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  23. What's been happening with me? Due to the house planning, I am too distracted to knit. Due to the very cold north wind that is chilling my hands to numbness, I can go to the greenhouse, and buy plants that I have to bring into the house at night for the next two weeks. Due to the sunshine, I can hang my laundry on the line outside!

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  24. Such beautiful blues and browns in your photographs. I've mainly been crocheting a snake and want it finished NOW as there are so many other crafty things I am itching to do. xx

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  25. i always seem to miss the moment with hydrangeas... leave it too long to pick them and then the rain ruins the flowers. Yours have kept beautifully. This year, maybe less rain?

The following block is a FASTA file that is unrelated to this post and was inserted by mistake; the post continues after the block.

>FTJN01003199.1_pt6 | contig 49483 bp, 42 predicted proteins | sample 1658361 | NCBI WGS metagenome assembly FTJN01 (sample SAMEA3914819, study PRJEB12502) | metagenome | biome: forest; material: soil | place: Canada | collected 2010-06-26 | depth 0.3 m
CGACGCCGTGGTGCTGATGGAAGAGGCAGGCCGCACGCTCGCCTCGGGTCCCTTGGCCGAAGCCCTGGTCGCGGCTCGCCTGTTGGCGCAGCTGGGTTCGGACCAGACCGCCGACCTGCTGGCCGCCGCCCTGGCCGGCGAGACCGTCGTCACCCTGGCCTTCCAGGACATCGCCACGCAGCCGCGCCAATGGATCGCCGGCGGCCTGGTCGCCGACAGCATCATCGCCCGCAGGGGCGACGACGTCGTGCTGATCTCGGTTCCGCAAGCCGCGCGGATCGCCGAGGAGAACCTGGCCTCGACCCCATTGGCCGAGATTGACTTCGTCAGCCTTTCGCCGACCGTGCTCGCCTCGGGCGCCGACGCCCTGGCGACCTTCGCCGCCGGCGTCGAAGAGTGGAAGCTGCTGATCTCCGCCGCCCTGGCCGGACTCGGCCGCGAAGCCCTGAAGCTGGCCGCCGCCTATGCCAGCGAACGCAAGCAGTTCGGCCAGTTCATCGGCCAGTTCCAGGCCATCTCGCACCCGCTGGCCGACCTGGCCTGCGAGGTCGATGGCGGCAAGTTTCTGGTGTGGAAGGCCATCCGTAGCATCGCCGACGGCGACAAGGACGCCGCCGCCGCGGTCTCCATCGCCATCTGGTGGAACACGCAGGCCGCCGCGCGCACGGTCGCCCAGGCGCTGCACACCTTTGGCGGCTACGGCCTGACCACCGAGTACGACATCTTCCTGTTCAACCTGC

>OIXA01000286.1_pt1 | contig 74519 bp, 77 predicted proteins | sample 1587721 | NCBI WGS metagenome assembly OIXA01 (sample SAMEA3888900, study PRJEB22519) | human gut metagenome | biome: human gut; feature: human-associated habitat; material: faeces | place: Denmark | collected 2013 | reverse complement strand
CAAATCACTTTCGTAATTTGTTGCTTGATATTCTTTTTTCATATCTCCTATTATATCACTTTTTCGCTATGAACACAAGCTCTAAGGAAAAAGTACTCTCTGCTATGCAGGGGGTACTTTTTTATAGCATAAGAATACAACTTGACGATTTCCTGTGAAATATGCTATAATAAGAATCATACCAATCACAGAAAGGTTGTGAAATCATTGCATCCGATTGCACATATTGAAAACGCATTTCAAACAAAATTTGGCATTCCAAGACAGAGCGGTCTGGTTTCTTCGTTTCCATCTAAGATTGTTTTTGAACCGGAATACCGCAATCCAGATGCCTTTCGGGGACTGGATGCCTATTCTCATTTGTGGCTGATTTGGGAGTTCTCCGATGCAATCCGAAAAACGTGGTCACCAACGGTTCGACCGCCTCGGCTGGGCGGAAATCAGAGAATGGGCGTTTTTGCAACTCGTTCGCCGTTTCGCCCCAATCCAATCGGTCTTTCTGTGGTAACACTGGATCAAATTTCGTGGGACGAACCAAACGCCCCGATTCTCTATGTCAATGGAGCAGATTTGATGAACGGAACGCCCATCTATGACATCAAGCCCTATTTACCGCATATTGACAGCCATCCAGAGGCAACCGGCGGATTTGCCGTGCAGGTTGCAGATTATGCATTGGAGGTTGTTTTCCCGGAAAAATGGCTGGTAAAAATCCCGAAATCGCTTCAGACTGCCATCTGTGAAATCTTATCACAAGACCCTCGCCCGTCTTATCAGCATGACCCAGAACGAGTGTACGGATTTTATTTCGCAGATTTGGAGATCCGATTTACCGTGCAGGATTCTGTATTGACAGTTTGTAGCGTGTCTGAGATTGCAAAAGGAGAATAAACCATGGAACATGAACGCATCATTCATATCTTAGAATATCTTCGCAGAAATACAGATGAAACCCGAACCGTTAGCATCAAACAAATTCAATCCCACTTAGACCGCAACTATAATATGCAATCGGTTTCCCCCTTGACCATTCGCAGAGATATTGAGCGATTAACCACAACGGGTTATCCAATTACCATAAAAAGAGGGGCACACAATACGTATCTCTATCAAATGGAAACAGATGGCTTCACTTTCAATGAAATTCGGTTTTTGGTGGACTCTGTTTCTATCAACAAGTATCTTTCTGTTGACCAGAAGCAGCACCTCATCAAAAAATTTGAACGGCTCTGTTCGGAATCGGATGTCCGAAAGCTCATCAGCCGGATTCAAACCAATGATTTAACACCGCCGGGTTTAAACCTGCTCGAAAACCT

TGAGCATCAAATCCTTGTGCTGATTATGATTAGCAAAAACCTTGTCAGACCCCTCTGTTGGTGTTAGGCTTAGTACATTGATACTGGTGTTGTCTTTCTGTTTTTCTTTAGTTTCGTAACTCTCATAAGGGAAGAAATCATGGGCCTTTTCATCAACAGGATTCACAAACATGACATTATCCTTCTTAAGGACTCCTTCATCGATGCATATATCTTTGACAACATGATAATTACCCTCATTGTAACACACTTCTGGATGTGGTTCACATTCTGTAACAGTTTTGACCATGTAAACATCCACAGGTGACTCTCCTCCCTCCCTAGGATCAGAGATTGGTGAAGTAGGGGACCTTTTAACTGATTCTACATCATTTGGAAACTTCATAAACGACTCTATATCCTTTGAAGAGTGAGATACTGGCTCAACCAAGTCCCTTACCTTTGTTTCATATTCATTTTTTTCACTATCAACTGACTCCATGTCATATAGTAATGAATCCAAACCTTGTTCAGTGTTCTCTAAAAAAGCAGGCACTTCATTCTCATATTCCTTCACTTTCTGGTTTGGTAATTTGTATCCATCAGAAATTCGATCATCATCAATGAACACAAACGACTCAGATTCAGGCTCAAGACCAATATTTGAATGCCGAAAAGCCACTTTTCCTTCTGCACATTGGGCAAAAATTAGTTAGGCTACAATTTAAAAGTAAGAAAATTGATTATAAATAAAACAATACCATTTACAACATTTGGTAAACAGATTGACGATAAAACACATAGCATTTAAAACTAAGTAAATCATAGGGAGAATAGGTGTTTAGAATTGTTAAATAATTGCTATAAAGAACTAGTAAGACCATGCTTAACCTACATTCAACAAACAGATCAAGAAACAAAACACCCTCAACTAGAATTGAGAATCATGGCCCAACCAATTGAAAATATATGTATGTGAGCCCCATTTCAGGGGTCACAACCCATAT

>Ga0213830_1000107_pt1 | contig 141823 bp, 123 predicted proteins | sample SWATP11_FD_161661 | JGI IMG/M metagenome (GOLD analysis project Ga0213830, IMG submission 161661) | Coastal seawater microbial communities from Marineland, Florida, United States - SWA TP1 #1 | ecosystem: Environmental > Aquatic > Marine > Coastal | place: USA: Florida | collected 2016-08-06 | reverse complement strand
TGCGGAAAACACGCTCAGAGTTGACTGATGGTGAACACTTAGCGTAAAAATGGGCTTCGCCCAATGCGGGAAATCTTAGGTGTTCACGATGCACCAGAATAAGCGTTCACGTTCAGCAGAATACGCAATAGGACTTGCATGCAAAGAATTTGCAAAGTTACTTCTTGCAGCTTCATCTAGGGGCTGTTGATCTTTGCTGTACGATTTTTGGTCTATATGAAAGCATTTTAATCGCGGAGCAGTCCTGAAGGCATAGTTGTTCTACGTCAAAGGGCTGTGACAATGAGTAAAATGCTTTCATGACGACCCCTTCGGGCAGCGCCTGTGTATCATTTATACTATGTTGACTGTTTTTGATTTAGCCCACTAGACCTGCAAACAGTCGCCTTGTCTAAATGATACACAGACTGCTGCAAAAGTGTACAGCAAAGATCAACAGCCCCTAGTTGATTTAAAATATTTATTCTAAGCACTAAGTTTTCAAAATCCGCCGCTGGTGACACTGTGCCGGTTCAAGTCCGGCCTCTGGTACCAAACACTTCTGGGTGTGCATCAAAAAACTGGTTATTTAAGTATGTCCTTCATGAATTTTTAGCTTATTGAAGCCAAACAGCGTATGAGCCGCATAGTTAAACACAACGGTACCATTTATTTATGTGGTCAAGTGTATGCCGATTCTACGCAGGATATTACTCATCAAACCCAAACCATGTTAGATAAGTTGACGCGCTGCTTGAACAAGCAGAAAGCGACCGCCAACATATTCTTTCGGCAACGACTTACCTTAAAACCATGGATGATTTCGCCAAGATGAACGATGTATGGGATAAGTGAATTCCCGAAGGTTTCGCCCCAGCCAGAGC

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  26. I've had a fair few run-ins with renegade yarn myself..........hope you find something just as beautiful but much better behaved to knit your shawl with.
    Kim xx

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  27. Well apart from the disappointment with yarn, it all sounds good to me. Sometimes it really is the small things that make life bearable. Beautifully delicate flowerheads - you've captured their ephemeral nature perfectly. xx

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  28. Annie I popped onto my facebook account last weekend and saw that you had cast on this shawl and were settling down to Arne Dahl which I enjoy too by the way. I was rather impressed at the ideal of you knitting a shawl whilst reading sub-titles. I can only do stocking stitch when watching such telly :o) Sorry about the yarn disappointment, hope you find a solution soon. I am currently attempting to knit an eco-cotton cardigan for the summer...we'll see xox Penny